Esperanto was sick of being a Lesser Tongue. It knew it was young (scarcely two centuries had passed since its conception, and it had not yet even been introduced into the world), and it knew that its personality was less than forceful; but sometimes it just wanted a little respect. Rights it was not so foolish as to hope for, but it would have liked to receive a civil word from the upper level of the Realms hierarchy every so often. This, however, seemed more and more like a hopeless dream with every passing age.
It brooded on this as it exited its quarters in the back bottom-end of the Indo-European castle, where all the artificial Tongues lived. It moved quickly through the stone corridors, eyes to the floor, trying not to make eye contact with any Greater Tongues passing by. Unfortunately, as usual, this did not prevent the Greater Tongues from making any sort of contact they wished with it.
Well, hello there.
Esperanto recognized the arrogant smirk in that voice. It cringed inwardly as the unmistakable power of a Greater Tongue pressed on its back. It sped up, keeping its head down and pretending it had not heard.
Stop, little Tongue. Where are you going without even saying hello?
Esperantos resistance mechanisms clicked, and it stopped unwillingly. It squeezed its eyes shut, wishing to be anywhere but in that stone corridor alone with that Tongue, and said as cheerfully as it could manage, Hello, French.
French, looking a little put out that Esperanto had not tried to defy it further, sauntered forward and poked the Lesser Tongue in the back of the head. Esperanto flinched, but said nothing.
French was a cocky, adolescent Tongue, on the lesser side of Great but with potential that none recognized more than itself. As of yet it had little slang to mar its shapely figure, and even now one could see the elegance in its stance and the haughtiness in its eyes. It loved nothing more than practicing for the day when it would take its place as one of Latins successors on Esperanto.
So what did English call you again? Esperanto? French laughed. Its almost sweet how hard you try to be Latin. Almost. It poked Esperanto in the back of the head again. Stand on your head.
Even a slightly greater Lesser Tongue would have been able to resist this order, but Esperanto was young and underdeveloped. Its resistance mechanisms clicked again, and burning with humiliation, it put its head on the floor and its feet in the air and stood on its head.
French grinned. Good balance. Now stay there. And dont call for help! Laughing uproariously, it dashed down the corridor and around the corner, leaving Esperanto alone and upside-down. It was four hours, world-time, before Gaelic passed by and took mercy on it.
As Esperanto groveled in thanks, only one thought burned in its mind: revenge.
There was no night in the Realm, but at the quietest hour of what passed for the day, Esperanto crept into the Court of the Written Word. Stealing stealthily through the deserted halls, it headed toward the tall door at the back marked Department of Pronunciation Official Business Only.
Esperanto hesitated the door was an order that it could not disobey. But then its heart hardened. If this wasnt official business, it didnt know what was. Fearlessly, it pushed open the door and stepped inside, its resistance mechanisms silent for once.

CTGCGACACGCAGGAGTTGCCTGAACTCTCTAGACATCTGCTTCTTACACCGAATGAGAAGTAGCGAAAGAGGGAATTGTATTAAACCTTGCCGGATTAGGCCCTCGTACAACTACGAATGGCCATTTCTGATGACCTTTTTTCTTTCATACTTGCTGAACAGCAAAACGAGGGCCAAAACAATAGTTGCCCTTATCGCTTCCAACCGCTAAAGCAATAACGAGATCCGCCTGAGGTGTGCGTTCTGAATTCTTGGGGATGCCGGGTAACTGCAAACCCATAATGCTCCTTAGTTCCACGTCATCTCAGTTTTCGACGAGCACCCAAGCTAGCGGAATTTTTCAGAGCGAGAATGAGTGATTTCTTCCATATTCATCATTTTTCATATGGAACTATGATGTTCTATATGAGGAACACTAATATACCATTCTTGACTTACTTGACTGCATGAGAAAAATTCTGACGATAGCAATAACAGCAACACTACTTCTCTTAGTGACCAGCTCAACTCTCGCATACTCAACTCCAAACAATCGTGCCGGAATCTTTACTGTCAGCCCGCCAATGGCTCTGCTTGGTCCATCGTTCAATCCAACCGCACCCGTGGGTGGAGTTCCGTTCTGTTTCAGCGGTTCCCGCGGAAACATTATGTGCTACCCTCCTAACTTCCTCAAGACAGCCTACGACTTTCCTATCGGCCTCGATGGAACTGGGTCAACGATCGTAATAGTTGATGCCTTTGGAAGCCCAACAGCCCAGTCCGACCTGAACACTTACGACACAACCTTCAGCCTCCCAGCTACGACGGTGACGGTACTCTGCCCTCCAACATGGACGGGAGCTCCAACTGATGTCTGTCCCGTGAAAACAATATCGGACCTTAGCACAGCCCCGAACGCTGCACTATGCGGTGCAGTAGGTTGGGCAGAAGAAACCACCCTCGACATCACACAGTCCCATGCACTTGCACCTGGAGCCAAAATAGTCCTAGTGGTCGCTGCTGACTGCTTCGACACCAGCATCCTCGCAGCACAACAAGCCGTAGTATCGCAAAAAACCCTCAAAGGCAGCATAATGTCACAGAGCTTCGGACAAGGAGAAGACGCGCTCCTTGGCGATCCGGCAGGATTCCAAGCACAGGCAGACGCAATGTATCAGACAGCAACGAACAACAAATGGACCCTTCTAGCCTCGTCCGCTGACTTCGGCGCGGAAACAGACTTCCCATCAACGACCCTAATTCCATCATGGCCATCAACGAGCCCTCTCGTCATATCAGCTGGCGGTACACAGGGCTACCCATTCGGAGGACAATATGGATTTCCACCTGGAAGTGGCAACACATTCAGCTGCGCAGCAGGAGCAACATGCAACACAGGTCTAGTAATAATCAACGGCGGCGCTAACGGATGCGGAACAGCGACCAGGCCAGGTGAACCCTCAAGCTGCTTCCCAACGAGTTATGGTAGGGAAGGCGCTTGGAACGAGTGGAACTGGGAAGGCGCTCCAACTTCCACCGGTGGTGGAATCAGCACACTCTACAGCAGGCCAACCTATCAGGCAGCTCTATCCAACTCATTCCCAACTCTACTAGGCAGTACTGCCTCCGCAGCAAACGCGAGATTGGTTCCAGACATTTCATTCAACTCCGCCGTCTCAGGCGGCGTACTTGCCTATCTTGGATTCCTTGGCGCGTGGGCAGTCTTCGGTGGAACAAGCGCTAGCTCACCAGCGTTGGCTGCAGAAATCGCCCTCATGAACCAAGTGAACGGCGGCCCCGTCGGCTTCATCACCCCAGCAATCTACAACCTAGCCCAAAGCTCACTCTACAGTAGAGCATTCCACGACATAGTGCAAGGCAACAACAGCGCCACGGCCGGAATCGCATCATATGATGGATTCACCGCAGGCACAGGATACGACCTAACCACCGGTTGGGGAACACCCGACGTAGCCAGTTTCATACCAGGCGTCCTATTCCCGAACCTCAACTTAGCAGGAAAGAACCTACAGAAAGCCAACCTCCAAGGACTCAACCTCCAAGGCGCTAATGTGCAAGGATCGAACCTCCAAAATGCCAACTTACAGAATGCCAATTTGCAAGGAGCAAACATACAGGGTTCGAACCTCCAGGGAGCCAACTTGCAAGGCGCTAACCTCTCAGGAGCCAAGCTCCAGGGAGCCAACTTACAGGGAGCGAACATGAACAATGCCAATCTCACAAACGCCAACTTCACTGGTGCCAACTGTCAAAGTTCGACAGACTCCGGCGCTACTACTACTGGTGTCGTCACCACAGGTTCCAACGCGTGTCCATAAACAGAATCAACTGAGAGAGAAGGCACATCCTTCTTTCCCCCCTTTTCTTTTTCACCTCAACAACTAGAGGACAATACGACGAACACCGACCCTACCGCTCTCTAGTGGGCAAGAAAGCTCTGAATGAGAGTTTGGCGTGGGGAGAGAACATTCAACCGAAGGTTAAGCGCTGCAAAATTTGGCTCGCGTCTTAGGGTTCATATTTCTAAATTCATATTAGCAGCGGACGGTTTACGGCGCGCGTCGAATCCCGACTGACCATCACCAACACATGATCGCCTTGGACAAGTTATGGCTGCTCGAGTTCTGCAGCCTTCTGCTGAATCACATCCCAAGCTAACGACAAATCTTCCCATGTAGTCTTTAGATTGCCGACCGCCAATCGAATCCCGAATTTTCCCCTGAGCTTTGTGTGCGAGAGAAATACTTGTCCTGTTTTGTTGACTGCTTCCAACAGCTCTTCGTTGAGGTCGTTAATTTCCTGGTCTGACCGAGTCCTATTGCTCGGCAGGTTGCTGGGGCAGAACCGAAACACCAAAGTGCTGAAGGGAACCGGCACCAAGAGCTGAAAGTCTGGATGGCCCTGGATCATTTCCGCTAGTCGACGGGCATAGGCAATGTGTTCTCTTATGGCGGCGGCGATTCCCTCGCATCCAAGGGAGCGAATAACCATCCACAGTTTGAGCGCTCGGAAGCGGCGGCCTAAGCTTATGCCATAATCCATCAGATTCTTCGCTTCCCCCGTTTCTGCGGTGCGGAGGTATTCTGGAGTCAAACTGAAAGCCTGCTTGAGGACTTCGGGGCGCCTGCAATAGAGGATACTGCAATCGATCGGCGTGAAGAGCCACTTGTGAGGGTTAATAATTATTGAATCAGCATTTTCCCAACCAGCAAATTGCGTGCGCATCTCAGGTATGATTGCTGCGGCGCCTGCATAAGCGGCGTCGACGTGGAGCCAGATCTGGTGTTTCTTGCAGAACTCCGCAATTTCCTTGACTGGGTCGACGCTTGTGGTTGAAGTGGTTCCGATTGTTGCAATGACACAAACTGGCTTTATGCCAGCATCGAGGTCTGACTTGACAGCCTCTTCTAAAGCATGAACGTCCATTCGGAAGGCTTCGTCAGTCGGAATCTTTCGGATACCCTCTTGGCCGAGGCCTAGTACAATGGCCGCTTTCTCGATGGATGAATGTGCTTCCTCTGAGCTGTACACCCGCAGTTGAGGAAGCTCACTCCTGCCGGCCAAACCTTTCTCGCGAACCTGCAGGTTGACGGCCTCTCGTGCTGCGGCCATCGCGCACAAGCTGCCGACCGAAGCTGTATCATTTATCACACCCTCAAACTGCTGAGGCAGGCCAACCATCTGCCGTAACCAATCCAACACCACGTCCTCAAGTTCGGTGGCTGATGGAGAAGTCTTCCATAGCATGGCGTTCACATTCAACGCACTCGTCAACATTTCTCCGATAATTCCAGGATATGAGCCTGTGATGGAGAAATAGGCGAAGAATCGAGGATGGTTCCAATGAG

Thousands of filing cabinets lined the walls, stacked fifty or a hundred high, with ladders placed sporadically between them. Letters floated silently in neat lines across the room, slipping in and out of the cabinets on unknown business. Esperanto dodged them as it crossed the room, but in its hurry collided with a sudden spurt of text from a low-standing filing cabinet. The Tongue froze, waiting with clenched muscles for the Scribe of the Tongues to burst through the door but the disturbed letters only shuffled around in the air, seemingly disoriented, and after a moment resumed their arc. Esperanto sighed with relief and turned back to its purpose, more carefully this time. (It had no way of knowing that it had accidentally created the silent k, but the deed was done and unchangeable, the consequences left to history.)
With vengeful intent in its eyes, Esperanto scaled a ladder to the middle of the far wall, stopping at a wide drawer labeled French. It opened the drawer and pulled out a single sheet of paper; the drawer was filled with them. The paper read: Juh swee luh Prezident du Burundi
Esperanto touched it gently, and a stream of letters from its hand engulfed the text, changing it: Je suis le President dBurundi
Laughing softly, it began to pull out more papers.
Say la vee became Cest la vie.
Byuro became Bureau.
Fronsay became François.
Giddy with vendetta, Esperanto flung random letters into otherwise recognizable words, toyed viciously with syntax, and tossed grammar about like marbles. And when it was finished, every word in the drawer bore the mark of its passage. Giggling, it descended the ladder and snuck back out, leaving no evidence of its passage.
The entire Indo-European family heard the scream.
Esperanto was in Englishs chambers, receiving a fresh infusion of power, when the wailing, ear-splitting shriek erupted from down the hall. English jumped, startled, but did not break contact before it felt the surge of smug satisfaction from Esperantos very core.
English looked down at it, eyes narrowed. Was that French?
Esperanto looked back innocently. How would I know?
The shrieks grew louder. Both Tongues stared as French dashed past the open door, clutching a paper bag over its head. The screams receded down the corridor.
English looked at Esperanto. There was a silence.
After a moment, English nodded once, as if to say, Well done.
And Esperanto smiled. It wasnt so bad being a Lesser Tongue.